Re: 757-300?

From:         h andrew chuang <chuang_hsin@ae.ge.com>
Date:         25 Mar 93 12:37:24 PST
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Karl Swartz wrote:
>airlines constantly driving prices down they'll do anything they can
>to reduce costs, and if they can get away with operating an aircraft
>that's less comfortable for passengers to do so, so be it.

Depending on the market needs.  For short-haul operations, cargo requirement
is usually low, a narrow-body airplane serves the market requirement well.
For long-haul operations, cargo requirement is often, but not always, high.
Therefore, a wide-body airplane may be desirable.  If an airline is
targeting long-haul, tourist-oriented routes, then 757-300's lower cost
should make sense.  However, most airlines are more eager to attract higher 
yield full-fare economy-, business- and first-class passengers, 757-300's
configuration definitely doesn't make sense.  Just as an example, Singapore
Airlines chose to replace its very young 757 fleet (~ 5-year old and only 4
planes) with the A310 a few years ago.  If the 757 really has a significant
cost advantage, that would not have happened!

>H. Andrew Chuang wrote:
>>Ironically, AA ordered a lot of PW2000's without ordering the 757,
>>and later cancelled that P&W order.
>
>What on earth for?  Did they buy them in anticipation of a 757 order
>which did not, at the time, materialize?  I've never heard of anyone
>buying the engines before the airframe, though with Crandall at the
>controls I suppose just about anything can happen.

Yes, the engines were ordered for an anticipated order of 757's.  That was 
definitely a first, and P&W even advertised that event as a breakthrough
in the industry.  I don't remember exactly why AA didn't follow through with
the 757 order, I think they claimed the economy was bad but they still
ordered the 767 then.

>>IMHO, GE is very lucky that it only misses the 757 market, since the
>>757 is probably the least successful Boeing program.
>
>While the 757 got off to an exceedingly slow start, deliveries caught
>up with and surpassed the 767 about a year ago.  
> .....
>I'd think the 757 is doing quite nicely for Boeing.

Well, I don't agree.  The 757 owns the 180-passenger market by itself (that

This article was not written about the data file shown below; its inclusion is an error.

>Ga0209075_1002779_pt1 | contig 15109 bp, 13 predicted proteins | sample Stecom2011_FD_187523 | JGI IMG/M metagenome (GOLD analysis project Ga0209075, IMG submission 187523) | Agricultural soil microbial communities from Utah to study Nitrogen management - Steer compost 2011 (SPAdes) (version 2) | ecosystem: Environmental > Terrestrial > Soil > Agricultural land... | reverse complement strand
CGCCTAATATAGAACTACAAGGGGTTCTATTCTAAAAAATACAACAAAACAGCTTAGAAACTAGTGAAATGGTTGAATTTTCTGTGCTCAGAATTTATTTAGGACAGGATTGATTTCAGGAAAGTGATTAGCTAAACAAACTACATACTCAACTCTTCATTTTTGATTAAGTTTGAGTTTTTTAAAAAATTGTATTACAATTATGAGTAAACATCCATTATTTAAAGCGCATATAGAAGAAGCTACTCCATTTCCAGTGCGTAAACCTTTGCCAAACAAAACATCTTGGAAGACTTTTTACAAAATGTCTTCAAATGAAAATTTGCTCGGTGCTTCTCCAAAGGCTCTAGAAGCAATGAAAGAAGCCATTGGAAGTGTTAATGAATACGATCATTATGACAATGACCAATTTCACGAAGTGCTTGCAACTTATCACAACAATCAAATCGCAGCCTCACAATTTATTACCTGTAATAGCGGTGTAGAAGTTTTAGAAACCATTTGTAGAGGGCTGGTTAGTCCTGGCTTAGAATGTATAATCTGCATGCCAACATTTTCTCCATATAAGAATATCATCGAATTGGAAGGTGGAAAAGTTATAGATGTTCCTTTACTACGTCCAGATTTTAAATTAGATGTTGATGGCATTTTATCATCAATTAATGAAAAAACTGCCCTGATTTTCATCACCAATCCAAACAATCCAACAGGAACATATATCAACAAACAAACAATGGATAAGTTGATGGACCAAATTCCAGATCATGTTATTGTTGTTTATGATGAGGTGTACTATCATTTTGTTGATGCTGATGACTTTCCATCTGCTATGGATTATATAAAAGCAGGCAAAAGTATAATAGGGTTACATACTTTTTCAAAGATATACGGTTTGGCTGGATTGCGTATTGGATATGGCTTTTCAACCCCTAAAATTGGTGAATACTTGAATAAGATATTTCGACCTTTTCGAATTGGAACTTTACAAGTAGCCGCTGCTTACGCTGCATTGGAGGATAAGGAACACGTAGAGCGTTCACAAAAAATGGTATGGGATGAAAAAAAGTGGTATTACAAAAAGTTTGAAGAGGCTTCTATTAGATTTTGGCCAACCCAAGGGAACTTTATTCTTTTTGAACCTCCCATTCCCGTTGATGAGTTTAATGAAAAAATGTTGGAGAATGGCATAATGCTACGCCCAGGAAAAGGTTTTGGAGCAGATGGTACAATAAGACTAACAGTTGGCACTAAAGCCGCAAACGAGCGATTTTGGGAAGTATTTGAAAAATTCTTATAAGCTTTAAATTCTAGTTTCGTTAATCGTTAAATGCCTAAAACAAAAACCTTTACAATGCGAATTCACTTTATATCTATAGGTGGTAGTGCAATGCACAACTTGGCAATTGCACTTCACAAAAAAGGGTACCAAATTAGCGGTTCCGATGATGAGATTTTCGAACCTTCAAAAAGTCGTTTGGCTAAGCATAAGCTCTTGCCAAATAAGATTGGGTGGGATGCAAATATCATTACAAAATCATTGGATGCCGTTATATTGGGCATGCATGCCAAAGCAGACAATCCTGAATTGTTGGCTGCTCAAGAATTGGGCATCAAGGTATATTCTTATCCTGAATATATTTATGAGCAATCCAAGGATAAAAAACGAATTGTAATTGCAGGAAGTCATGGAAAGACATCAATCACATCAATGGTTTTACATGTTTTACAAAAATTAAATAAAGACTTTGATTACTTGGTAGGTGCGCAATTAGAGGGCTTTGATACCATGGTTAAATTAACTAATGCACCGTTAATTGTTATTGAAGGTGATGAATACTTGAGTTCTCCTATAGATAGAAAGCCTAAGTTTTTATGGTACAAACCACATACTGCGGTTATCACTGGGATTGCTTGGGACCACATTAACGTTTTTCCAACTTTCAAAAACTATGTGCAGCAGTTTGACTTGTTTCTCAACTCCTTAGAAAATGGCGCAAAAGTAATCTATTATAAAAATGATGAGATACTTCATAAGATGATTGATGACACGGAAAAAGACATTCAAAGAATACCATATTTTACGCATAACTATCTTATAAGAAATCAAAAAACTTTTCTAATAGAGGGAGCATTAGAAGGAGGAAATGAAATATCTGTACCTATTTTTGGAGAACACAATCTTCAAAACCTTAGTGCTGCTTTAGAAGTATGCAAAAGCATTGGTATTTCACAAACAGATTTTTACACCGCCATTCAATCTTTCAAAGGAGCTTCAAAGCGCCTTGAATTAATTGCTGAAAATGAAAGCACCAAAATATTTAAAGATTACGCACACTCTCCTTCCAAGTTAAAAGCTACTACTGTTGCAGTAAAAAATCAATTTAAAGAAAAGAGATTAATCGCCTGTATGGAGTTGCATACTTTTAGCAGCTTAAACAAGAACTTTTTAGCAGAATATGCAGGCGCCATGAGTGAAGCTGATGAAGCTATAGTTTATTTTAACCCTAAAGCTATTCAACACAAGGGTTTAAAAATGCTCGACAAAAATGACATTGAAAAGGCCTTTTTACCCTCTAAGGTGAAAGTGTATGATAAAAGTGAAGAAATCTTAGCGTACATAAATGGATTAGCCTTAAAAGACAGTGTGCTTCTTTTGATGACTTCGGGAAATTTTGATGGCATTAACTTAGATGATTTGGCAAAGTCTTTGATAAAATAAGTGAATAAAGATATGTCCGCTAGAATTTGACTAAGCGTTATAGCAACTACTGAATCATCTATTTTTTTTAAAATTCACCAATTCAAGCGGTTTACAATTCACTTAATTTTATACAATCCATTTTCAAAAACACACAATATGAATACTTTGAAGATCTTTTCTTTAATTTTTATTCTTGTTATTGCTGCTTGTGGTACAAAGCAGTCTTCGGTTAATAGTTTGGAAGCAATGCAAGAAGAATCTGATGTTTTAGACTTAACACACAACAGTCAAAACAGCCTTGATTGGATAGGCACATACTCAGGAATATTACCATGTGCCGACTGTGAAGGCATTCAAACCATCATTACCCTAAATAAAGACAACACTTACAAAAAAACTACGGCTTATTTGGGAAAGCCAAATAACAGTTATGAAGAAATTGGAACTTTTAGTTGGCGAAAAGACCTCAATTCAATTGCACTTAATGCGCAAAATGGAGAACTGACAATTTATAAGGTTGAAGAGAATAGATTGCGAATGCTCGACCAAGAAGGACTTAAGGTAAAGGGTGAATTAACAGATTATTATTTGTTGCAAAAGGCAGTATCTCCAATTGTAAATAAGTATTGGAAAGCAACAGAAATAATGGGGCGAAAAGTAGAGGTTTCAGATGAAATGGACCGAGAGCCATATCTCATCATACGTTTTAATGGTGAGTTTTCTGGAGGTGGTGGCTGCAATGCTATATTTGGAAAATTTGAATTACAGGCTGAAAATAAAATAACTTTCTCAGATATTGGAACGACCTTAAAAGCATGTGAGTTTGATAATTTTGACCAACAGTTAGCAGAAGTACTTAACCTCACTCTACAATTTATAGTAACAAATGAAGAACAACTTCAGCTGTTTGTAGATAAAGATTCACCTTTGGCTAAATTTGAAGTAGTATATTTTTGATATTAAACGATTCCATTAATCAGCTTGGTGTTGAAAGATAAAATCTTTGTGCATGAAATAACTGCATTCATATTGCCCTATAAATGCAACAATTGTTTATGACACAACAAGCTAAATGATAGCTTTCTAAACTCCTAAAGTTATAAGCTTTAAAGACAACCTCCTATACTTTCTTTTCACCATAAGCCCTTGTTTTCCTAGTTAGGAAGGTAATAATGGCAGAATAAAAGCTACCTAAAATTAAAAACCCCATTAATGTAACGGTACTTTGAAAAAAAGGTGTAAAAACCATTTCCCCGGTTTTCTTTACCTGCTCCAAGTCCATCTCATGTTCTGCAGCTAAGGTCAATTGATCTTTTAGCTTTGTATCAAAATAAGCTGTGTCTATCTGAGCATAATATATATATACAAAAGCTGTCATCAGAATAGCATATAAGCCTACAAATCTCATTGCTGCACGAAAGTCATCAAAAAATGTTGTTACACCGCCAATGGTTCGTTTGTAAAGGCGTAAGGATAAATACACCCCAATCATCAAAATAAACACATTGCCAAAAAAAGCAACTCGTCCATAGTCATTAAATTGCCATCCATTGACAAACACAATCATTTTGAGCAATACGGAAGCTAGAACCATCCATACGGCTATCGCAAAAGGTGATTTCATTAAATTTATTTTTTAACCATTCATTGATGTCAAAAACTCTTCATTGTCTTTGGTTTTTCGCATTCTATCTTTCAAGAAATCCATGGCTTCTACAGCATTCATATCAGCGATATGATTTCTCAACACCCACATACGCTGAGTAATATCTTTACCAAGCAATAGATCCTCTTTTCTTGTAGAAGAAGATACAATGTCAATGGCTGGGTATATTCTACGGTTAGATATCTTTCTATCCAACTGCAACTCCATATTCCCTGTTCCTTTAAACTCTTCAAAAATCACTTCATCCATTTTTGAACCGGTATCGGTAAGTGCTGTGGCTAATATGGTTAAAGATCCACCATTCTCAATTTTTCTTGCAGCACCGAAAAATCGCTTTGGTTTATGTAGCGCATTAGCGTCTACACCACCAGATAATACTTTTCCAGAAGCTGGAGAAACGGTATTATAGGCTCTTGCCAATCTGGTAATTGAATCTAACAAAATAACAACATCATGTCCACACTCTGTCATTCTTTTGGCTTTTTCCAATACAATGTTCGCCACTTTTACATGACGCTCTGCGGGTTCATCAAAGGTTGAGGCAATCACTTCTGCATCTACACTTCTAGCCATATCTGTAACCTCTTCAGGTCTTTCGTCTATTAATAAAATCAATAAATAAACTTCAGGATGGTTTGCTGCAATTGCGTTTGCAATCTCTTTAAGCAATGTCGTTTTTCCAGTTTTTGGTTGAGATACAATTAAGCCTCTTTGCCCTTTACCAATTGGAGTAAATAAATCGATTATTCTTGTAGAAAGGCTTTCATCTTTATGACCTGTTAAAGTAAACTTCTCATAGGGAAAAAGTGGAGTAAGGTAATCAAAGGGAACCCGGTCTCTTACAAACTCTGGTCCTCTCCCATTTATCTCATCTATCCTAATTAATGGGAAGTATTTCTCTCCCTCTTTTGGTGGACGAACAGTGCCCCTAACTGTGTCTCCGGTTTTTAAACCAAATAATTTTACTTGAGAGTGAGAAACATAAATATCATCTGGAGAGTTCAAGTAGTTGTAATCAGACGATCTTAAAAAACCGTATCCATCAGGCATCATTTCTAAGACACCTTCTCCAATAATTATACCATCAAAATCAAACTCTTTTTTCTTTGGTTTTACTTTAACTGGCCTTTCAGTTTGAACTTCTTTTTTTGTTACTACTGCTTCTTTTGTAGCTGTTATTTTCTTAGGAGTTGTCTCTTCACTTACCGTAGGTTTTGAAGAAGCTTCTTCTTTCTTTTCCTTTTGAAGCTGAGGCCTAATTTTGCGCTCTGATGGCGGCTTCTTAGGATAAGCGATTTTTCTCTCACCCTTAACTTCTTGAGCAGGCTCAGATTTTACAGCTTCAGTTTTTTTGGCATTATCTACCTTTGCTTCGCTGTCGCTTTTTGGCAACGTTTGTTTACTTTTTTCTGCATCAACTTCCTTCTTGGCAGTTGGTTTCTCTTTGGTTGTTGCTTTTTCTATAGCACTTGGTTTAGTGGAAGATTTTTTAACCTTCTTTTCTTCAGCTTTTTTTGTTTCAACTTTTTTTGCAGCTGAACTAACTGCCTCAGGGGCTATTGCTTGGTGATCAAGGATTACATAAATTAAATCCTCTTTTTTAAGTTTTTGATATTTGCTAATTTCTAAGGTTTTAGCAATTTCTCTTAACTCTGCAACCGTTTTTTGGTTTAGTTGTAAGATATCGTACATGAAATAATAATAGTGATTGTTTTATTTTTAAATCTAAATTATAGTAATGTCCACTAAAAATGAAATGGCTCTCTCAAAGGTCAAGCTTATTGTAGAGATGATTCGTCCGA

is, before the short-haul A321 was launched, but I don't think the A321
should be classified in the same class as the short- to medium-haul 757),
while the 767 is competing directly with the A300/A310.  Therefore, if one
looks at the total sales of the 757 and the combined 767/A300/A310 sales,
one must question how on earth did Boeing come up with the 180-passenger
design, especially when it was supposed to replace more than a thousand
727's! (If I remember correctly, the 757 was designed based on the assumption
that the airports would not expand as fast as the traffic would grow, 
therefore a higher capacity plane than the 727 was needed.  Also, the total
operating cost for one trip on a 757 would remain the same as a 727, so with
the extra 40 seats on the 757, the cost per seat was reduced by more than
25%.) Moreover, from engine manufacturers' standpoint (IMHO), PW2000 would
need a lot more 757 sales to make business sense, because PW2000 has only
one commerical application (and the military application is not doing that
well, either)!  That's why I said GE was lucky, if GE did launch the CF6-32,
the 757 pie is simply too small for three engine manufacturers!  Therefore,
I still think the 757 is the least successful Boeing jet program because it
did not achieve what it was supposed to achieve (to replace 727).  The 737
program became so successful, again IMHO, because of Boeing's inability to
convince customers to replace their 727's with 757's.  That was when Boeing
literally resurrected the 737 program by modernizing the 737, and hit the
jackpot.  I think the 737 has replaced more 727's than the 757, and I don't
really think that was Boeing's envision when they lauched the 757.  (Don't
get me wrong, I have nothing against Boeing, I think Boeing is a great
company building great airplanes, they just made a small mistake with their
wrong-sized 757's.  Nonetheless, they were able to maintain the market by
improving the 737.  That's why I think Boeing is a great company because
Boeing was able to timely correct their mistakes.)
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